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According to the Vancouver Sun, a Burnaby man recently filed a lawsuit in the British Columbia Supreme Court seeking to hold liable the manufacturer and seller of an e-cigarette he says exploded in his mouth.

E-cigarettes contain small lithium-ion batteries that can be dangerous in some circumstances. The National Fire Protection Association (NFPA) reported in April 2016 that the number of e-cigarette fires and explosions was increasing, causing injuries and property damage.

Plaintiff Suffers from Broken Jaw and Burns After E-Cigarette Explosion

The plaintiff allegedly received the e-cigarette or “vaping pen” as a gift from a friend, who bought it at a store in Kamloops back in 2016. The plaintiff bought a replacement battery for it in October 2016 at a store in Burnaby called Burnaby Vapor. According to his complaint, he relied on the employee’s skill in selecting the correct battery for his device.

He was later using the e-cigarette on December 30, 2016, when it suddenly exploded in his mouth. Flaming material also landed on his leg. He claims to have suffered from a broken jaw and broken teeth, fractured fingers, and burns to his face and legs. He had to be taken to the hospital for treatment.

He blames the defendants for his injuries, as well as for his emotional upset and mental distress. He continues to undergo medical care. He names as defendants EZ Vape, Canada’s industry-leading retailer of e-cigarettes; Burnaby Vapor; Shenzhen Eigate Technology Co. Ltd., a professional manufacturer of e-cigarettes; and Pacific Smoke International Inc., a wholesale distributor of e-liquids in Canada.

Study Shows E-cigarette Explosion and Burn Injuries Underestimated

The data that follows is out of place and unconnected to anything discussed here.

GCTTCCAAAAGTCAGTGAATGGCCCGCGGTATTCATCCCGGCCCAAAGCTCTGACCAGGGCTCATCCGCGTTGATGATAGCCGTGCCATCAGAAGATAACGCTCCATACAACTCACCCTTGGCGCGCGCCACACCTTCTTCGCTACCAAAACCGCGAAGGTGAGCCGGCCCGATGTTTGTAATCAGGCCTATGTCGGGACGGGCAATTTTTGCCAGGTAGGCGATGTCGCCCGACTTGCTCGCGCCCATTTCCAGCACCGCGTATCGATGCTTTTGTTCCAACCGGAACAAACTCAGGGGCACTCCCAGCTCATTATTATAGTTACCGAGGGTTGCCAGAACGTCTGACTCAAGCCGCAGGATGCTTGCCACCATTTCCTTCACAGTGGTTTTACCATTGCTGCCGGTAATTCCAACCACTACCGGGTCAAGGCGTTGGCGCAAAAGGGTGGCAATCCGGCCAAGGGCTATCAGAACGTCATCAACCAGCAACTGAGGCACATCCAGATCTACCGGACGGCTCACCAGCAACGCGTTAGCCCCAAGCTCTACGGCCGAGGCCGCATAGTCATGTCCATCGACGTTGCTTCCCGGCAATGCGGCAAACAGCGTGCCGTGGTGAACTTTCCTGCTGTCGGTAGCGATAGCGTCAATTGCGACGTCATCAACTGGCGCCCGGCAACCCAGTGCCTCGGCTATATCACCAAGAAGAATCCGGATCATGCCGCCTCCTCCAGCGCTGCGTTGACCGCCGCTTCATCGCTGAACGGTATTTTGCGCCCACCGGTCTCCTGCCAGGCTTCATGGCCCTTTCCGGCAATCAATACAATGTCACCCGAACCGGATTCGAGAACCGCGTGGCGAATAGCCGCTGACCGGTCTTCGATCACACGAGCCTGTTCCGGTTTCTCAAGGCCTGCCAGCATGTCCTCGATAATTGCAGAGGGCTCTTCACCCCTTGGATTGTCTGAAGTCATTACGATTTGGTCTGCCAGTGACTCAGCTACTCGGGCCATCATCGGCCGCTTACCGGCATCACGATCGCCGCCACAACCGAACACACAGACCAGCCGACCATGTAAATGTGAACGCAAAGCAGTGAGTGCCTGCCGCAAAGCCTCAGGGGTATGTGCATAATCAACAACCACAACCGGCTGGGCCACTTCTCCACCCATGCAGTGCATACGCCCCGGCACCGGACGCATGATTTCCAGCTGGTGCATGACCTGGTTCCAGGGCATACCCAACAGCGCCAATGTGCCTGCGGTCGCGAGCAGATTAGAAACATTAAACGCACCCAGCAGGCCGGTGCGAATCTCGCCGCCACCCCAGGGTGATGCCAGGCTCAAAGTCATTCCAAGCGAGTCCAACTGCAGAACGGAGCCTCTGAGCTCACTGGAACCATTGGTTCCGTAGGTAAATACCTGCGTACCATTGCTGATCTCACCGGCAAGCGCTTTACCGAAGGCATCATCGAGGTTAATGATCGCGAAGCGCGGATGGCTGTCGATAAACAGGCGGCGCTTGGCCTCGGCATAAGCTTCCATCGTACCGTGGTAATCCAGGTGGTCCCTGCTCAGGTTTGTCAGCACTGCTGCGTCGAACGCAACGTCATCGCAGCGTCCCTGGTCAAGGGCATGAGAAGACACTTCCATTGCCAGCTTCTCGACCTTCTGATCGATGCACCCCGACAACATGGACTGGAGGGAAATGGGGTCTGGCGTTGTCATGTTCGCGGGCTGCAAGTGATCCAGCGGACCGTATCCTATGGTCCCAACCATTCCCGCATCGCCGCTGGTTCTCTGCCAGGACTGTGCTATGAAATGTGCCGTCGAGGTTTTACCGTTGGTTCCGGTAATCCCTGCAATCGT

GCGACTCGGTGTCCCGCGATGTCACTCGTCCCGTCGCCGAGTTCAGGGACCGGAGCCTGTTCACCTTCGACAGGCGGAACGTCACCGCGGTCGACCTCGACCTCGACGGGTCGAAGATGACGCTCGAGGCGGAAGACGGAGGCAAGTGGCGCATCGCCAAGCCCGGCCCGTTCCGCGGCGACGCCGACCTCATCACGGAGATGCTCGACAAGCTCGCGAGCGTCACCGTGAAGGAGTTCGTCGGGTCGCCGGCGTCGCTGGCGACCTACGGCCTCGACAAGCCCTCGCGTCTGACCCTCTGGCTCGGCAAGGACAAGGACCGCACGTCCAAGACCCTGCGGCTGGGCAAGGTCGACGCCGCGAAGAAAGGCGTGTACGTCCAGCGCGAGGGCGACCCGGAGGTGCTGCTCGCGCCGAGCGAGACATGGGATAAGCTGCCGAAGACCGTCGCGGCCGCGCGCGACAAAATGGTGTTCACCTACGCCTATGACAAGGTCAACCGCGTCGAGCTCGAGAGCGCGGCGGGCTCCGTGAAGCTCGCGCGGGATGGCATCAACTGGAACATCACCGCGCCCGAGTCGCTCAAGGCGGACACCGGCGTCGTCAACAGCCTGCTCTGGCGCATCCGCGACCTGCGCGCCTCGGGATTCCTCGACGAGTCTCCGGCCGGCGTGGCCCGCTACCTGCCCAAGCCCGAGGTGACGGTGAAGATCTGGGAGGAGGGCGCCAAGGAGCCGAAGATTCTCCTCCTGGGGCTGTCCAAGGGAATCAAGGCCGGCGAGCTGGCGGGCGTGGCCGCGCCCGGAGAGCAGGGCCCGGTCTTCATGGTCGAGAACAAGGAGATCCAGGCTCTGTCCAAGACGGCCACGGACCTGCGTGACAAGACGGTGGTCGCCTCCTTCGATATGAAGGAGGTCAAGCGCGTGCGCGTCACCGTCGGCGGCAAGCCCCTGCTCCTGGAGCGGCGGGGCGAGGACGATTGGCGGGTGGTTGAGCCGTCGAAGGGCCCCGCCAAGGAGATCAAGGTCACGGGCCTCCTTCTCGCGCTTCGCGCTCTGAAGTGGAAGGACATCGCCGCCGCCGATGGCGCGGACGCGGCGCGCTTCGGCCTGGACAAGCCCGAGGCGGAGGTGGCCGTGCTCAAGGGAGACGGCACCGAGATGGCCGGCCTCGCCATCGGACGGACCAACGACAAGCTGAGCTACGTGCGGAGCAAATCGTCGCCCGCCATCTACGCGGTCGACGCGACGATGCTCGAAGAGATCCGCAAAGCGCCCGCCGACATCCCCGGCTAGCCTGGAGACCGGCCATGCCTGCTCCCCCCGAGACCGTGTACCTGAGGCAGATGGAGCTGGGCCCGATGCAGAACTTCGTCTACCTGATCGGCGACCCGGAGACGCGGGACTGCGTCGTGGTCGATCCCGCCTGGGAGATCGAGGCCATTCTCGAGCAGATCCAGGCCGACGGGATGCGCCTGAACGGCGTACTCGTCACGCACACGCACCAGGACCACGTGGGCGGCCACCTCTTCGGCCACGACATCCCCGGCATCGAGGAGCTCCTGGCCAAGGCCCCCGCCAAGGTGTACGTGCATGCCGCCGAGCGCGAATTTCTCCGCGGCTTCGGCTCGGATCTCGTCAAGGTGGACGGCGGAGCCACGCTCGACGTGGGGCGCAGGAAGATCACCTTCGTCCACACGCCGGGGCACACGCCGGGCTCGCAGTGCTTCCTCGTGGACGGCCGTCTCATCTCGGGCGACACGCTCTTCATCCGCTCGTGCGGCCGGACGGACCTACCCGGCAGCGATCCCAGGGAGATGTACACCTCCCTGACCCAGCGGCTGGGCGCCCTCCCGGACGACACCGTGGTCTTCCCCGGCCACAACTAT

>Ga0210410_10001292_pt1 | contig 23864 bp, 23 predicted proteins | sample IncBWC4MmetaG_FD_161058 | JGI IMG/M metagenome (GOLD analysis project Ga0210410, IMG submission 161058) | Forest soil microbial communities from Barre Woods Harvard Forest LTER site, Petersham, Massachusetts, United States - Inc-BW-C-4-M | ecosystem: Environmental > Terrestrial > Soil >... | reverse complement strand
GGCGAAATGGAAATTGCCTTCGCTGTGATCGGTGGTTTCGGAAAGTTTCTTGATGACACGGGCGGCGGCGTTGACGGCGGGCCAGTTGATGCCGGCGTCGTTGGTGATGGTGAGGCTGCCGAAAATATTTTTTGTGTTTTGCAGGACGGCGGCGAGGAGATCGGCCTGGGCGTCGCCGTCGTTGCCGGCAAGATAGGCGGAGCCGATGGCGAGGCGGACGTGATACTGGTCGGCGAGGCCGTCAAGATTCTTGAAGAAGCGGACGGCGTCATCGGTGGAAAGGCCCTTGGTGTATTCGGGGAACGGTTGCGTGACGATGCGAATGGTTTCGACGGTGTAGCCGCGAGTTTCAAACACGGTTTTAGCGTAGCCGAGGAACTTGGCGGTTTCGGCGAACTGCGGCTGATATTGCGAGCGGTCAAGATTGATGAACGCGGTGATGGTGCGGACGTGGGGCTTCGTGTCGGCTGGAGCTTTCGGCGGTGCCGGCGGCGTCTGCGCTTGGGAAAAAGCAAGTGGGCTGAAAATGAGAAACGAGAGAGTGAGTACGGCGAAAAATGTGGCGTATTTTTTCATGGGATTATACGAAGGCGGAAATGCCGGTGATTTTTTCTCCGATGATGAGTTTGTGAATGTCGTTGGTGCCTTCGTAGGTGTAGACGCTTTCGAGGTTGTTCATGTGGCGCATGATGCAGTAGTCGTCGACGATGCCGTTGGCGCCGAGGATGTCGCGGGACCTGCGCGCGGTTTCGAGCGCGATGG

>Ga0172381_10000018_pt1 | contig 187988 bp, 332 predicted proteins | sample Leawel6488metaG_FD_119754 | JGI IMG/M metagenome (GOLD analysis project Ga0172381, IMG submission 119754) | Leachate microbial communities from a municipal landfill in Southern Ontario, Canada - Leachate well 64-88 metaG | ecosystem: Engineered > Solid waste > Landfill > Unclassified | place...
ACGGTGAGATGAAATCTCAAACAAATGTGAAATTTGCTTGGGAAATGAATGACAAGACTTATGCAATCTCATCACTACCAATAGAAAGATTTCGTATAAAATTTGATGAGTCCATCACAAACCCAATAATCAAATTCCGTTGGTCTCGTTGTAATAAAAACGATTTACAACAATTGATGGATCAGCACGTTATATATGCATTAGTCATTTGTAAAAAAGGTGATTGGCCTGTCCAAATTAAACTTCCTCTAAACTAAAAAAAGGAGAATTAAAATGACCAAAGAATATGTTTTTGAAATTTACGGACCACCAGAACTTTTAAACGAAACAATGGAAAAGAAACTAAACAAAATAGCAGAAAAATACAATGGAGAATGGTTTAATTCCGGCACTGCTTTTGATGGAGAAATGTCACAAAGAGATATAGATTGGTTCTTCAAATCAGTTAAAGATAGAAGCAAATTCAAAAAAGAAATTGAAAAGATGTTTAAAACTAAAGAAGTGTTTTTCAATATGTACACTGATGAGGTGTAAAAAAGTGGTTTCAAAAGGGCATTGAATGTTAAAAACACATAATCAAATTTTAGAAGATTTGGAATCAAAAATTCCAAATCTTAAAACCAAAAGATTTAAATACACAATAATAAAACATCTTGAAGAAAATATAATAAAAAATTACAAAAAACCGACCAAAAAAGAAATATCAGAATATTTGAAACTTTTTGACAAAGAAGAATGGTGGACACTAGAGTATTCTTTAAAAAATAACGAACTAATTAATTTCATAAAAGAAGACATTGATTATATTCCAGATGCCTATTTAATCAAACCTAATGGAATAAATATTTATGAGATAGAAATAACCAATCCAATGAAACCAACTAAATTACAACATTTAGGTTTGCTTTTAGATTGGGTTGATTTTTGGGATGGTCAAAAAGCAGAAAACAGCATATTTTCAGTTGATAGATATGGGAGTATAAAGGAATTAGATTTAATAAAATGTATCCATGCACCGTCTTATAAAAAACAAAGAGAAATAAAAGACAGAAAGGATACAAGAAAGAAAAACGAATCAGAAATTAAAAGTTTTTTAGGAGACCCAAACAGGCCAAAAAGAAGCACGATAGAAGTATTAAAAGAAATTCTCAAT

This is one of many similar reports of e-cigarette explosions causing serious injuries. In November 2018, WTSP News reported that a man in North Port, Florida had an e-cigarette explode in his pocket while he sat at his desk. He got up and tried to put the fire out by removing his pants. Coworkers described smoke and shrapnel scattered around the area, with pant pieces on the floor. The victim suffered from third-degree burns on his leg.

An investigation is ongoing, but the victim believes that because his keys were also in his pocket, they may have created a circuit that disrupted the battery and caused the explosion. Meanwhile, he had to undergo skin grafting surgery.

In October 2018, George Mason University reported that e-cigarette explosion and burn injuries had been underestimated by federal agencies. They conducted a study in which they analyzed cross-sectional data from the U.S. Consumer Product Safety Commission’s National Electronic Injury Surveillance System related to e-cigarette explosion and burn injuries presenting to U.S. emergency departments between 2015 and 2017.

Results showed there were an estimated 2,035 e-cigarette explosions and burn injuries during that time—more than was estimated in past reports. Even this number is believed to underestimate the total injuries since not all victims reported to emergency departments. The researchers suggested that improved surveillance of these types of injuries and regulation of e-cigarette devices is “urgently needed.”

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